Mouvements paupéro-évangéliques, Wanderprediger, Lebensreform... : pour une grammaire du « réveil » religieux

Abstract : Medievalists well know that the “evangelical poverty” movements of the 12th–13th centuries, preaching a life of poverty based on that of the apostles, were as much a response to the demands of religious reform as they were to the social and economic changes of the times. They fully expressed a desire for another, different life. In the 15th century, other movements, in particular in Bohemia, developed a discourse and practice meant to embody the early Church. Opposite them, the charismatic preachers of Observance, who favoured the return of a regular clergy and a closer compliance with the Rule, were also, hand in hand with civil powers, active upholders of a religious reform that through deep social regeneration would build a societas christiana characterised by uniformity and obedience. These movements were at least partly underpinned by what we now call religious revivalism, i.e. the assertion, through demonstrative and emotional piety, of a faith that is more secularly active and less of a customary routine, invigorated by conversion and a call for repentance, literal readings of the Scriptures and a desire to pass on their message. In this they bear the same equivocal features as those movements that emerged in Germany, in the current of the Lebensreform, at the turn of the 19th–20th centuries: attempts to establish whether they were manifestations of “modernity” or instead reactions against “modernity” are largely futile and soon generate contradictions. By contrast, what is striking is the common store of themes and means that can be evidenced, especially for the specific context of the 1920s when certain German regions were toured by itinerant preachers, the “Inflation Saints” (Inflationsheilige), who brought into play the same processes as the Wanderprediger of the late Middle Ages.Mass effects arising from the exertions of preachers (miracles, conversions, influence on social and public life) have thus recurred down the centuries. This return prompts medievalists, or more generally historians specialised in religion, to put into perspective certain movements that have appeared in the contemporary period, in particular in Germany, where the economic, social and moral crisis lent the early 20th century aspiration for the anders leben a strongly religious or even messianic, millennialist hue. This historical approach helps to assemble the constitutive parts of a grammar of religious revival, which can lately be discerned in the “neo-pentecostal” movements that have flourished over the last four decades.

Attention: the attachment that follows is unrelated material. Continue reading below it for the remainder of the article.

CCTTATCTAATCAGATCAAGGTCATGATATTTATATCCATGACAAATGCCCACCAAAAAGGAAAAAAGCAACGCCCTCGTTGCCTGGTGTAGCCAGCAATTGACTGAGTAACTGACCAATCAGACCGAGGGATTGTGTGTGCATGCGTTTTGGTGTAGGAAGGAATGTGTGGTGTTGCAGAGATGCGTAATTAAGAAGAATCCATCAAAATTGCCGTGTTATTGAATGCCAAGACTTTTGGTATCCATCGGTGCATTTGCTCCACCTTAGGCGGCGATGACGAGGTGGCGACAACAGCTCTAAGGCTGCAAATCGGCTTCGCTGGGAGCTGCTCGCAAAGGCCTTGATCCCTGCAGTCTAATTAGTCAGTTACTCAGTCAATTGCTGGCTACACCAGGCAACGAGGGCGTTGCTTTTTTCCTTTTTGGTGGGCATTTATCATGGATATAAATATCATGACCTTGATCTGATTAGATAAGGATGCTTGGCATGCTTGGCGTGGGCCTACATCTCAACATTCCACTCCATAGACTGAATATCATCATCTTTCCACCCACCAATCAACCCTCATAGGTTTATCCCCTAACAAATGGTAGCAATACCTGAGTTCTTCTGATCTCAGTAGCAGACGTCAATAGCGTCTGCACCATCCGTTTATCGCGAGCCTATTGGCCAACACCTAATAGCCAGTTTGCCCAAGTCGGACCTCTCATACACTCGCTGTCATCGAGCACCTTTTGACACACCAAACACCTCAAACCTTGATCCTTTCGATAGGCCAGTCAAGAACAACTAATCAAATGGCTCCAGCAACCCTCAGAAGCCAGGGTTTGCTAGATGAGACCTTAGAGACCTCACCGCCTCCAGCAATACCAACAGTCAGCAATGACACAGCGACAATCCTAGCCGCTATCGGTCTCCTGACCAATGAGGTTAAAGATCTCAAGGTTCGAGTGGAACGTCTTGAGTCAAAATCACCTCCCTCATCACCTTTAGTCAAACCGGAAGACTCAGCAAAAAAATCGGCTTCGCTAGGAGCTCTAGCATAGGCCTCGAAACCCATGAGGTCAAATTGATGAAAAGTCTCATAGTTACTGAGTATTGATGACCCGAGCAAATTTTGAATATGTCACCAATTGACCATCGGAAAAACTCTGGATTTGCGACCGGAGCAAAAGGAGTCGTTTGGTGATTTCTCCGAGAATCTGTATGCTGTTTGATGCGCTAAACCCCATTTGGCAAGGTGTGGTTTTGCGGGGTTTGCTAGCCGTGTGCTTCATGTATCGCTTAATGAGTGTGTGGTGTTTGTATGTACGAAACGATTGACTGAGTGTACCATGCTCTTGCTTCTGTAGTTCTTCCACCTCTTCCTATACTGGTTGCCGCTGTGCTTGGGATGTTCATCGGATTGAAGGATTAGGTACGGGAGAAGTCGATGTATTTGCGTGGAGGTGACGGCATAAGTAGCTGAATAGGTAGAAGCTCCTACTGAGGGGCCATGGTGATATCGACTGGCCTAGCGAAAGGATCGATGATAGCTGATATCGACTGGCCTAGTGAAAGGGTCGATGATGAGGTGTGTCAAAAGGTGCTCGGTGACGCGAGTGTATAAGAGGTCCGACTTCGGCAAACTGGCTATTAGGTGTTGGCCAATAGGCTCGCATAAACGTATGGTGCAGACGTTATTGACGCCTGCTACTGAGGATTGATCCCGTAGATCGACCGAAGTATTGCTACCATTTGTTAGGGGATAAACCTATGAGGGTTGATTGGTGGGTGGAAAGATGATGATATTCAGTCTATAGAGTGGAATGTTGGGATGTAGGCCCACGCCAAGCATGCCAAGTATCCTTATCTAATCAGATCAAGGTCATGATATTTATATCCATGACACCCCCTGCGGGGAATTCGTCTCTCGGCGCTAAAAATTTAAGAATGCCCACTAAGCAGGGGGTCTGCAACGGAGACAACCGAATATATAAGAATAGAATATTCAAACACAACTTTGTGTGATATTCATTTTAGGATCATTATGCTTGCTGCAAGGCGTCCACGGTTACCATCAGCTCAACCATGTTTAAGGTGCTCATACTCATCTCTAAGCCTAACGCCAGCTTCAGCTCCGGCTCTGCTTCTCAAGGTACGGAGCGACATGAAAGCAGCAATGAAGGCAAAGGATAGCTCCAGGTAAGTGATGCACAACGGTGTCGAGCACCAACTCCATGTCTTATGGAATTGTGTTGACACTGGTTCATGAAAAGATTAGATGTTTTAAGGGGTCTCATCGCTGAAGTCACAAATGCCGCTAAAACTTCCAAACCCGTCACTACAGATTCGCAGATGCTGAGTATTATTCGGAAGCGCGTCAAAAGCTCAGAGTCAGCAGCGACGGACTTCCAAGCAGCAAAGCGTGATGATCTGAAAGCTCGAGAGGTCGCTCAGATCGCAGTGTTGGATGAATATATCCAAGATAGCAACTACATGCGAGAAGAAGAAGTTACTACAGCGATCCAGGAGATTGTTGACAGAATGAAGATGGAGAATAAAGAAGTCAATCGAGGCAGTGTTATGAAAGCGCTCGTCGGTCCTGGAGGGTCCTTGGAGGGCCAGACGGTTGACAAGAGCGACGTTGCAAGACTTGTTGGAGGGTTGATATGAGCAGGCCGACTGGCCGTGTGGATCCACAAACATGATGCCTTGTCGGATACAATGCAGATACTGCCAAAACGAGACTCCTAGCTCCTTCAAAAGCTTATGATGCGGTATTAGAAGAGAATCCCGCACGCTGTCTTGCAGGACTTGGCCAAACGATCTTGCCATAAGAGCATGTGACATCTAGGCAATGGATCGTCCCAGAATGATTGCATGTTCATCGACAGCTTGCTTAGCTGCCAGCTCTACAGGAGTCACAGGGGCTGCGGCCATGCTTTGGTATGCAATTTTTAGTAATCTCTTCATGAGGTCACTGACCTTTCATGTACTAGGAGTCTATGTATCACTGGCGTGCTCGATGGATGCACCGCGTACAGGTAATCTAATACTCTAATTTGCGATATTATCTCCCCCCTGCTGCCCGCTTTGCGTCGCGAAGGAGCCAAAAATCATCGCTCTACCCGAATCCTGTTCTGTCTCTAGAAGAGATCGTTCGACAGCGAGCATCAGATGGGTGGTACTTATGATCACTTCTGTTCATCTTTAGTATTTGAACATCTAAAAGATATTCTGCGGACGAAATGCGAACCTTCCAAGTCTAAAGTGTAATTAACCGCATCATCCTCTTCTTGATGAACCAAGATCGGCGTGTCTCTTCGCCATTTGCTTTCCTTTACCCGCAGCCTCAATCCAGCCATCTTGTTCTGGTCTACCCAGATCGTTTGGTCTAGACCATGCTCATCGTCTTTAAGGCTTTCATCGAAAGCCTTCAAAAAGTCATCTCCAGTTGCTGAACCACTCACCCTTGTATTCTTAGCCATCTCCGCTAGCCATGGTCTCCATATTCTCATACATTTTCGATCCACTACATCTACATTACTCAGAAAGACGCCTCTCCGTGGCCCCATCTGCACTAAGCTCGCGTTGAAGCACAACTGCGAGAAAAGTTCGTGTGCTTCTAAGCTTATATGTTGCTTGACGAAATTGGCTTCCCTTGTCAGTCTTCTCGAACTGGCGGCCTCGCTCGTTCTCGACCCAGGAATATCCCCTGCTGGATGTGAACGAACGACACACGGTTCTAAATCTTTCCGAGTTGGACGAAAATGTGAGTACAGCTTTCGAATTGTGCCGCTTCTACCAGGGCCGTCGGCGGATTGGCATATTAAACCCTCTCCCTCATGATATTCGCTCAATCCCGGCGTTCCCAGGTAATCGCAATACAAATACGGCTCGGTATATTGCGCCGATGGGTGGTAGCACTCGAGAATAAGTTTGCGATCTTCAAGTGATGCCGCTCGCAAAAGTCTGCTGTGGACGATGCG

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Ludovic Viallet. Mouvements paupéro-évangéliques, Wanderprediger, Lebensreform... : pour une grammaire du « réveil » religieux. Allemagne recto-verso, portrait d'un voisin méconnu, Recherche clermontoise sur les pays germaniques, Oct 2013, Clermont-Ferrand, France. ⟨hal-01085061⟩

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